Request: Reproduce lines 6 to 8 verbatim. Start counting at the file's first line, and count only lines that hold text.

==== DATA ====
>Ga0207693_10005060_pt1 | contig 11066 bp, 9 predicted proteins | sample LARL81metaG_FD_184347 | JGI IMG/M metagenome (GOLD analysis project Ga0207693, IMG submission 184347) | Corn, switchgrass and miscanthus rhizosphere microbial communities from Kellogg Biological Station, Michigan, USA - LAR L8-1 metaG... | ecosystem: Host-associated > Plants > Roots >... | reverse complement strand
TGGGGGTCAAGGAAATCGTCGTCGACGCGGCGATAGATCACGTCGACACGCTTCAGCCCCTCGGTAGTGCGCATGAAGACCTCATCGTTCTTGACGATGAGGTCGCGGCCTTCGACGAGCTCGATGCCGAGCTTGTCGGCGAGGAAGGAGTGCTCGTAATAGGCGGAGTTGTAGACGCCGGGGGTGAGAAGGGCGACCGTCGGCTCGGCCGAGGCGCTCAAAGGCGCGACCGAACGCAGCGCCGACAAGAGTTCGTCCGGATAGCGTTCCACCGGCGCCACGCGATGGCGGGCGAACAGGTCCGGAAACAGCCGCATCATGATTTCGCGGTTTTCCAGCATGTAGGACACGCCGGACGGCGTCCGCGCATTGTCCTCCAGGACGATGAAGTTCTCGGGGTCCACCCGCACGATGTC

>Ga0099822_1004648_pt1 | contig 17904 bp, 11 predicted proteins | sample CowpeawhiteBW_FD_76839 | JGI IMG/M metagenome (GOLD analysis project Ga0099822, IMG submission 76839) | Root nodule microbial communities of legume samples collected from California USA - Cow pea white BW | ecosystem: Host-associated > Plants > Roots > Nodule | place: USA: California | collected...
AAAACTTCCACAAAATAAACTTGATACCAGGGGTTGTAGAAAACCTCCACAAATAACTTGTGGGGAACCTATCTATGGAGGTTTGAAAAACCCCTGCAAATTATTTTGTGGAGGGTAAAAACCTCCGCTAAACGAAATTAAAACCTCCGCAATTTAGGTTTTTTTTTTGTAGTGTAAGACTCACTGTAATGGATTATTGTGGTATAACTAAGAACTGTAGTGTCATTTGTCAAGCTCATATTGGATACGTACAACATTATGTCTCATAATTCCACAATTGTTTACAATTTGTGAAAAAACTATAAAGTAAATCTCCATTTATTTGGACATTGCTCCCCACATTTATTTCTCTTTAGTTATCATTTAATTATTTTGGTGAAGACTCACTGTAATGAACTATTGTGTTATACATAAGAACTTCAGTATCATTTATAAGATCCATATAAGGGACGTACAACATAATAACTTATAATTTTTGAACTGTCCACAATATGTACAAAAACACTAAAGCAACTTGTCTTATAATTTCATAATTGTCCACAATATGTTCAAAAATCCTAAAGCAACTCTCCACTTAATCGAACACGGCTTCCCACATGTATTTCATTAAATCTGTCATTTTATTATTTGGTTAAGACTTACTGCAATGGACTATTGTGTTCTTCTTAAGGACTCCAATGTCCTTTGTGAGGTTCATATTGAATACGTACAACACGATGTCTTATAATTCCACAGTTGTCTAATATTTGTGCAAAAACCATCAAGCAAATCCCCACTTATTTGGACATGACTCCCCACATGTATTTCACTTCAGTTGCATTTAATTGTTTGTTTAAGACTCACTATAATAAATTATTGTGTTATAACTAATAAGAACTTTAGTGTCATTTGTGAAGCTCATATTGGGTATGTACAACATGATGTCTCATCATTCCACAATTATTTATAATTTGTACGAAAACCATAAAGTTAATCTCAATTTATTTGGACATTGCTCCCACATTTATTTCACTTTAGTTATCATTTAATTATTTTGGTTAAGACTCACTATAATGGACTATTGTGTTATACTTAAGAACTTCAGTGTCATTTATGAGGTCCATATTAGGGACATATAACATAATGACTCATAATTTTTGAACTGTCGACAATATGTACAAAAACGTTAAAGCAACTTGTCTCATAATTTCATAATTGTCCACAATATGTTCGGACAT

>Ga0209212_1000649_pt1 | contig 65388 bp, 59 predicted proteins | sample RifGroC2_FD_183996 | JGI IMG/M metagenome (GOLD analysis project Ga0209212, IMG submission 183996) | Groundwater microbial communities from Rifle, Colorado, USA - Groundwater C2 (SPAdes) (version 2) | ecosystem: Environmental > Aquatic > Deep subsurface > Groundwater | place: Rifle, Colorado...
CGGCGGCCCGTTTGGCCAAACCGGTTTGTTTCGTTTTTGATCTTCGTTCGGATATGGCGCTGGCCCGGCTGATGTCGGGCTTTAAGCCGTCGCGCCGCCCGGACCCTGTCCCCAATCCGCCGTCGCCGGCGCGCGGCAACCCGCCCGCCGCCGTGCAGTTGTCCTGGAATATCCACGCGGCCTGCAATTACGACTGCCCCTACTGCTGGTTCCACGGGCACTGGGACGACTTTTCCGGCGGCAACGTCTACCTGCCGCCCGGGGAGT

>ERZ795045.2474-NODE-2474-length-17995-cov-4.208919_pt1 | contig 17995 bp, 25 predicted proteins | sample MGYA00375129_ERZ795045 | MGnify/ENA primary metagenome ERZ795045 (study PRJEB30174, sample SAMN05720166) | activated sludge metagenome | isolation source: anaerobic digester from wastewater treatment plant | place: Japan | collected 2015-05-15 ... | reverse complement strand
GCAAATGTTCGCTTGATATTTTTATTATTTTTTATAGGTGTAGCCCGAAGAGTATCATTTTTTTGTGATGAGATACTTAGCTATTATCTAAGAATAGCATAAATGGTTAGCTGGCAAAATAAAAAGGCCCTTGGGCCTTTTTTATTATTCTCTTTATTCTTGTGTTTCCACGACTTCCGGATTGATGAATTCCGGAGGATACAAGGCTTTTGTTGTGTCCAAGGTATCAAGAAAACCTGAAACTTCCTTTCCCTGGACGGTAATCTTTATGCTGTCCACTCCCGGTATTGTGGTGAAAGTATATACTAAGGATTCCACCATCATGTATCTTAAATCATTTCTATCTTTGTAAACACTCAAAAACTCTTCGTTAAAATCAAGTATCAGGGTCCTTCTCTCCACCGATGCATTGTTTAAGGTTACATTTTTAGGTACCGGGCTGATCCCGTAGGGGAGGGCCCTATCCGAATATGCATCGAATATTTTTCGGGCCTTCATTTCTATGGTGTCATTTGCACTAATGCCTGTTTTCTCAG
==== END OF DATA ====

CGGCGGCCCGTTTGGCCAAACCGGTTTGTTTCGTTTTTGATCTTCGTTCGGATATGGCGCTGGCCCGGCTGATGTCGGGCTTTAAGCCGTCGCGCCGCCCGGACCCTGTCCCCAATCCGCCGTCGCCGGCGCGCGGCAACCCGCCCGCCGCCGTGCAGTTGTCCTGGAATATCCACGCGGCCTGCAATTACGACTGCCCCTACTGCTGGTTCCACGGGCACTGGGACGACTTTTCCGGCGGCAACGTCTACCTGCCGCCCGGGGAGT

>ERZ795045.2474-NODE-2474-length-17995-cov-4.208919_pt1 | contig 17995 bp, 25 predicted proteins | sample MGYA00375129_ERZ795045 | MGnify/ENA primary metagenome ERZ795045 (study PRJEB30174, sample SAMN05720166) | activated sludge metagenome | isolation source: anaerobic digester from wastewater treatment plant | place: Japan | collected 2015-05-15 ... | reverse complement strand
GCAAATGTTCGCTTGATATTTTTATTATTTTTTATAGGTGTAGCCCGAAGAGTATCATTTTTTTGTGATGAGATACTTAGCTATTATCTAAGAATAGCATAAATGGTTAGCTGGCAAAATAAAAAGGCCCTTGGGCCTTTTTTATTATTCTCTTTATTCTTGTGTTTCCACGACTTCCGGATTGATGAATTCCGGAGGATACAAGGCTTTTGTTGTGTCCAAGGTATCAAGAAAACCTGAAACTTCCTTTCCCTGGACGGTAATCTTTATGCTGTCCACTCCCGGTATTGTGGTGAAAGTATATACTAAGGATTCCACCATCATGTATCTTAAATCATTTCTATCTTTGTAAACACTCAAAAACTCTTCGTTAAAATCAAGTATCAGGGTCCTTCTCTCCACCGATGCATTGTTTAAGGTTACATTTTTAGGTACCGGGCTGATCCCGTAGGGGAGGGCCCTATCCGAATATGCATCGAATATTTTTCGGGCCTTCATTTCTATGGTGTCATTTGCACTAATGCCTGTTTTCTCAG